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Tragedy in Tucson cries out for introspection

Clarence Dupnik’s family and mine were neighbors in Tucson, Ariz. I was a young reporter on the Tucson Daily Citizen, and Dupnik was on the Tucson Police Department.

I once lived about five miles from the Safeway store where six people were killed, including a nine-year-old girl and federal judge. Fourteen others were wounded, including U.S. Rep. Gabrielle Giffords, the target of the deranged assassin.

I have church connections to a man killed in the massacre. The gunman was expelled from Pima College, which was a beat I had as a reporter on the Citizen.

The tragedy happened in my hometown, although I have not lived in Tucson since 1975. I still have many friends there. I become emotional watching the news and reading the articles about it. Dupnik would not remember me if I walked up to him today, even though I interviewed him as part of my job as a reporter. It has been 35 years. Dupnik was a family man. He and I lived in a modest neighborhood, far from the more prosperous parts of Tucson. I recall he drove an unmarked police car and was a high ranking officer, which meant he was making a good salary and could probably have afforded a better address. I respected Dupnik.

From what I have seen, read and heard about him in wake of the tragedy in Tucson, I have even more respect.

He said some pretty harsh words in anger after the massacre. He is still furious because he was friends with the judge and the congresswoman. No doubt he is a grandfather and the slaughter of a nine-year-old by a madman only made him more irate. I am just as furious at what happened in a town that is special to me.

Dupnik has caught much grief and venom for his words. He has been “labeled,” unfortunately a common malady of our society. “The anger, the hatred, the bigotry that goes on in this country is getting to be outrageous,” he said. He railed about what he thought were the reasons for the lack of civility and decency in this country among people with differing opinions. He was talking as a cop, not as some left or right wing radical.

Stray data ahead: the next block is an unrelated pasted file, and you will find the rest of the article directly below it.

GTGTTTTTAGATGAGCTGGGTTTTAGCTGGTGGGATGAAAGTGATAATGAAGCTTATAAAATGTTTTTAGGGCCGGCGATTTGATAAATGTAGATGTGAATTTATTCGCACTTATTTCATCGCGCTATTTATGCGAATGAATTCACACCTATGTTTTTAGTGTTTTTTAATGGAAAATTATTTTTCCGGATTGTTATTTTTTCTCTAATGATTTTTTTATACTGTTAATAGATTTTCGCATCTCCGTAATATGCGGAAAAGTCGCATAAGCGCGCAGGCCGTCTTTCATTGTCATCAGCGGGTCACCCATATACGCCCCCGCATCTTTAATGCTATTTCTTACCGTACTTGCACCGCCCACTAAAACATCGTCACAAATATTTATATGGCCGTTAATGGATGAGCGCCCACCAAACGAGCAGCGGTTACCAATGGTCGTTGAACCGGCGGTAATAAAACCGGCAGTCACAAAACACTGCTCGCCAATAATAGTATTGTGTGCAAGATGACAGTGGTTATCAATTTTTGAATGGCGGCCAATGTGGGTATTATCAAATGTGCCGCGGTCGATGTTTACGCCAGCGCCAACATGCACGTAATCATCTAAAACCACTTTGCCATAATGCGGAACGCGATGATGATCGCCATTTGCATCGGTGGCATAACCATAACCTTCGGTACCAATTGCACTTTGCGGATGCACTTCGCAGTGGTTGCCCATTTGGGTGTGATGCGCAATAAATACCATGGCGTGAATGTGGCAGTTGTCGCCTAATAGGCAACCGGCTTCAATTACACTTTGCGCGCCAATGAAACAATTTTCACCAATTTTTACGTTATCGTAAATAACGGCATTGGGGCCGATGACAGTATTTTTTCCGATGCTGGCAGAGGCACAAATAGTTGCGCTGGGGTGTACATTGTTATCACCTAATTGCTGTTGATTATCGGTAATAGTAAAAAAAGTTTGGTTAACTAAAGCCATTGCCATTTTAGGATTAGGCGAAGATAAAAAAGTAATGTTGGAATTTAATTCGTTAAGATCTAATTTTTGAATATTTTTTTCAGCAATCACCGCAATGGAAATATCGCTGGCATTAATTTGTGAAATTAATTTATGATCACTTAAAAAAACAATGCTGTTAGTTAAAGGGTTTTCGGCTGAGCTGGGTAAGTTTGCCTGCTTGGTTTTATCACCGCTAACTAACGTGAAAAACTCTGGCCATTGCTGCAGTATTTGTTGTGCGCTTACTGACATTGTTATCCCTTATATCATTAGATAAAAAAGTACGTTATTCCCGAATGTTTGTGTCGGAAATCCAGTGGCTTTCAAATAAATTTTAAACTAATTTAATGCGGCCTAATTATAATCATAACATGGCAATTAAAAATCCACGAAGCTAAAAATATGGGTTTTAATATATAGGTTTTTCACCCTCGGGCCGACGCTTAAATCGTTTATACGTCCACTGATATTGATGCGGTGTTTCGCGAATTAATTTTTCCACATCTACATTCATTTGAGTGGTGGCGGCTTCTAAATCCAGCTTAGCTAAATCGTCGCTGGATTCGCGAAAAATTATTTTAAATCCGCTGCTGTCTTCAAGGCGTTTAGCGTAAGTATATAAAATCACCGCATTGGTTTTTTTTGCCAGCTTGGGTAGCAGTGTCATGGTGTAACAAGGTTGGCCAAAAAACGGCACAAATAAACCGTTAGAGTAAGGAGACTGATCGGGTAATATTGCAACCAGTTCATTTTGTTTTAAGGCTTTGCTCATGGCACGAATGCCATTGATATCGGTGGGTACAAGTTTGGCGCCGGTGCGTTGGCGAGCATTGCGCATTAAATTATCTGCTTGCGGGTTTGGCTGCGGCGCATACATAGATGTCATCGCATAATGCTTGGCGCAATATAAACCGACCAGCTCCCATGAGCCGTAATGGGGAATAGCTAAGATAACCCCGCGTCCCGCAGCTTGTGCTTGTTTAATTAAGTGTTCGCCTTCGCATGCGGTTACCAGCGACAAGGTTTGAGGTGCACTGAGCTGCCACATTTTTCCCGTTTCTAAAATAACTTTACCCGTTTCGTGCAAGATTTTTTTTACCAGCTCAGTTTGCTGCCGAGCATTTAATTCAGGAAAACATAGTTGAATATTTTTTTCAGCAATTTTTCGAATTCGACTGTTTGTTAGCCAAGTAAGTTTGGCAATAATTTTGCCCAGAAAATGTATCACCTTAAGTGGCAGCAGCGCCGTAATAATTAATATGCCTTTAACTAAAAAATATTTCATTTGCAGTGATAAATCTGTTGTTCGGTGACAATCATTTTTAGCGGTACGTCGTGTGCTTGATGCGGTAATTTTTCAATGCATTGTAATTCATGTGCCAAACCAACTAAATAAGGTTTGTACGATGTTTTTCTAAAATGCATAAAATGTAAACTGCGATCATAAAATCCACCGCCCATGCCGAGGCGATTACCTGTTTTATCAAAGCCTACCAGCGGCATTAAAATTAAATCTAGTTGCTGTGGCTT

Others say video games depicting evil and horrible violence were a reason for the young gunman’s actions. Many have waded in with other reasons.

It is revealing that many who have chosen to come to their own defense exhibit the very attitude and abominable behavior Dupnik cited. Rather than acknowledging the tragedy and vowing to be introspective, they have lashed out at the sheriff and used him to spew more hatred.

Dupnik is a cop and a good one. He may be an elected official who had to register a political affiliation to run for office, but he has sworn to uphold the law and try to make his town a safe place for all people. He has been doing his job.

Dupnik’s words have been echoed by others on both sides of the political spectrum. Fortunately, some have shown exemplary wisdom and leadership in responding to what happened in Tucson. Dupnik is not backing down, and he should not. We hope more will back him up and somehow encourage a return to decency in this country and respect for each other as people. Vitriolic, personal diatribes from both sides have poisoned politics. If this country ever needed compassionate leadership backed by strong words and actions, it is now.

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